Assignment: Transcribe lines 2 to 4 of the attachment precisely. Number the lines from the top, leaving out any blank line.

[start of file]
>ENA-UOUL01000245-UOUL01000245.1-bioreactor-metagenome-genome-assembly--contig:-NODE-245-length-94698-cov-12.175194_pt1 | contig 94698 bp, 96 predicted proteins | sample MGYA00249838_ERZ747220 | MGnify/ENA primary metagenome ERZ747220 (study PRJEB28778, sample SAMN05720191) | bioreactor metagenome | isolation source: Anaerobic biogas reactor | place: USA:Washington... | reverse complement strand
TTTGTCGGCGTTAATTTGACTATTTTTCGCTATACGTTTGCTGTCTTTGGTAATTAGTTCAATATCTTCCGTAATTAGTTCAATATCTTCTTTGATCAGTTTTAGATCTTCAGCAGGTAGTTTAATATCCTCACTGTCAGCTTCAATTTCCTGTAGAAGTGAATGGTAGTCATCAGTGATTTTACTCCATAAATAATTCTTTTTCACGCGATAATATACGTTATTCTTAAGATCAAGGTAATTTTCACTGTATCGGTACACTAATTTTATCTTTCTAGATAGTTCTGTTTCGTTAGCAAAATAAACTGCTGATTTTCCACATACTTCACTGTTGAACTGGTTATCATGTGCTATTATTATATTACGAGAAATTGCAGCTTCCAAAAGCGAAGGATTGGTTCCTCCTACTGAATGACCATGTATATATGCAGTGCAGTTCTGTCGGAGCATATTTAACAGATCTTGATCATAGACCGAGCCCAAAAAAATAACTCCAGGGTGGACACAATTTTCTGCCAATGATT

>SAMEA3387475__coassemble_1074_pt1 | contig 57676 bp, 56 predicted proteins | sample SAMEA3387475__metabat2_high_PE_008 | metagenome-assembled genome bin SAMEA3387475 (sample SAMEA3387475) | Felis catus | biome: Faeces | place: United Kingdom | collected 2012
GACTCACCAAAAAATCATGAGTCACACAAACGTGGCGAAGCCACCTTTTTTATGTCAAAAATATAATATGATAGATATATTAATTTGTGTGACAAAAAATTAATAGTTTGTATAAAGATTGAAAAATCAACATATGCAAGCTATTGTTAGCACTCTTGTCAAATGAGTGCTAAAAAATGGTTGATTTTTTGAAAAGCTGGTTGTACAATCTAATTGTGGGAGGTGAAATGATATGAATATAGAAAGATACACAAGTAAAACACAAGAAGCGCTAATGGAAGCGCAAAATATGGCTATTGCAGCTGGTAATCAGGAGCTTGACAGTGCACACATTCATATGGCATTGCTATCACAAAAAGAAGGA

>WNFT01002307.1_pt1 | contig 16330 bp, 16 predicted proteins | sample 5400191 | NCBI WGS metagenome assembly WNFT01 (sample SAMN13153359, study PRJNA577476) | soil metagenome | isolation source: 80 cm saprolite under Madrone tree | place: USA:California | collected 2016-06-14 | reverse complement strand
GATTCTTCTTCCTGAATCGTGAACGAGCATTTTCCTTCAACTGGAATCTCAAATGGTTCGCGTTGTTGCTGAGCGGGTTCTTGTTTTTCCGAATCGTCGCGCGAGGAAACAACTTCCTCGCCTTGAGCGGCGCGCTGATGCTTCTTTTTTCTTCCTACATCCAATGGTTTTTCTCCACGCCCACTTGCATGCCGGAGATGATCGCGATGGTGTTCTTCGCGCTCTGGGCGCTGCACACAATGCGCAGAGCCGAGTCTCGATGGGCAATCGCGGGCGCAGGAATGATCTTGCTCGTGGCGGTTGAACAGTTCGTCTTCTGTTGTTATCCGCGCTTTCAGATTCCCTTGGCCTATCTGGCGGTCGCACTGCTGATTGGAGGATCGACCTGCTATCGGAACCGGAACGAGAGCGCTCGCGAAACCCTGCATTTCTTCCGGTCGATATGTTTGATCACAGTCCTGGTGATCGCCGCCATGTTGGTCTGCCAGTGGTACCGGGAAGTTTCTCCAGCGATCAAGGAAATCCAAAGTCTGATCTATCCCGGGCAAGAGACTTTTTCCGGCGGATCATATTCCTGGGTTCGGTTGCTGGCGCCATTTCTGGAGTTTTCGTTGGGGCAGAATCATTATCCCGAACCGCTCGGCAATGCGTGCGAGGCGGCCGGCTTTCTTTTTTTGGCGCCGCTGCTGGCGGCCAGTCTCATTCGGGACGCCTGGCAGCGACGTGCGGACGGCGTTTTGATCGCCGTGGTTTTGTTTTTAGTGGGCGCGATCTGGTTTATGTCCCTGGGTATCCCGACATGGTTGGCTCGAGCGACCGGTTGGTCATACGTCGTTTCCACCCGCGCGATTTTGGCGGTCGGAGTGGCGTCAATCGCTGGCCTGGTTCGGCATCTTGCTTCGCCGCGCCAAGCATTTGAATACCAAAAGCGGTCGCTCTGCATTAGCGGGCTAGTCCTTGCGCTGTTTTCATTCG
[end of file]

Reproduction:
TTTGTCGGCGTTAATTTGACTATTTTTCGCTATACGTTTGCTGTCTTTGGTAATTAGTTCAATATCTTCCGTAATTAGTTCAATATCTTCTTTGATCAGTTTTAGATCTTCAGCAGGTAGTTTAATATCCTCACTGTCAGCTTCAATTTCCTGTAGAAGTGAATGGTAGTCATCAGTGATTTTACTCCATAAATAATTCTTTTTCACGCGATAATATACGTTATTCTTAAGATCAAGGTAATTTTCACTGTATCGGTACACTAATTTTATCTTTCTAGATAGTTCTGTTTCGTTAGCAAAATAAACTGCTGATTTTCCACATACTTCACTGTTGAACTGGTTATCATGTGCTATTATTATATTACGAGAAATTGCAGCTTCCAAAAGCGAAGGATTGGTTCCTCCTACTGAATGACCATGTATATATGCAGTGCAGTTCTGTCGGAGCATATTTAACAGATCTTGATCATAGACCGAGCCCAAAAAAATAACTCCAGGGTGGACACAATTTTCTGCCAATGATT

>SAMEA3387475__coassemble_1074_pt1 | contig 57676 bp, 56 predicted proteins | sample SAMEA3387475__metabat2_high_PE_008 | metagenome-assembled genome bin SAMEA3387475 (sample SAMEA3387475) | Felis catus | biome: Faeces | place: United Kingdom | collected 2012
GACTCACCAAAAAATCATGAGTCACACAAACGTGGCGAAGCCACCTTTTTTATGTCAAAAATATAATATGATAGATATATTAATTTGTGTGACAAAAAATTAATAGTTTGTATAAAGATTGAAAAATCAACATATGCAAGCTATTGTTAGCACTCTTGTCAAATGAGTGCTAAAAAATGGTTGATTTTTTGAAAAGCTGGTTGTACAATCTAATTGTGGGAGGTGAAATGATATGAATATAGAAAGATACACAAGTAAAACACAAGAAGCGCTAATGGAAGCGCAAAATATGGCTATTGCAGCTGGTAATCAGGAGCTTGACAGTGCACACATTCATATGGCATTGCTATCACAAAAAGAAGGA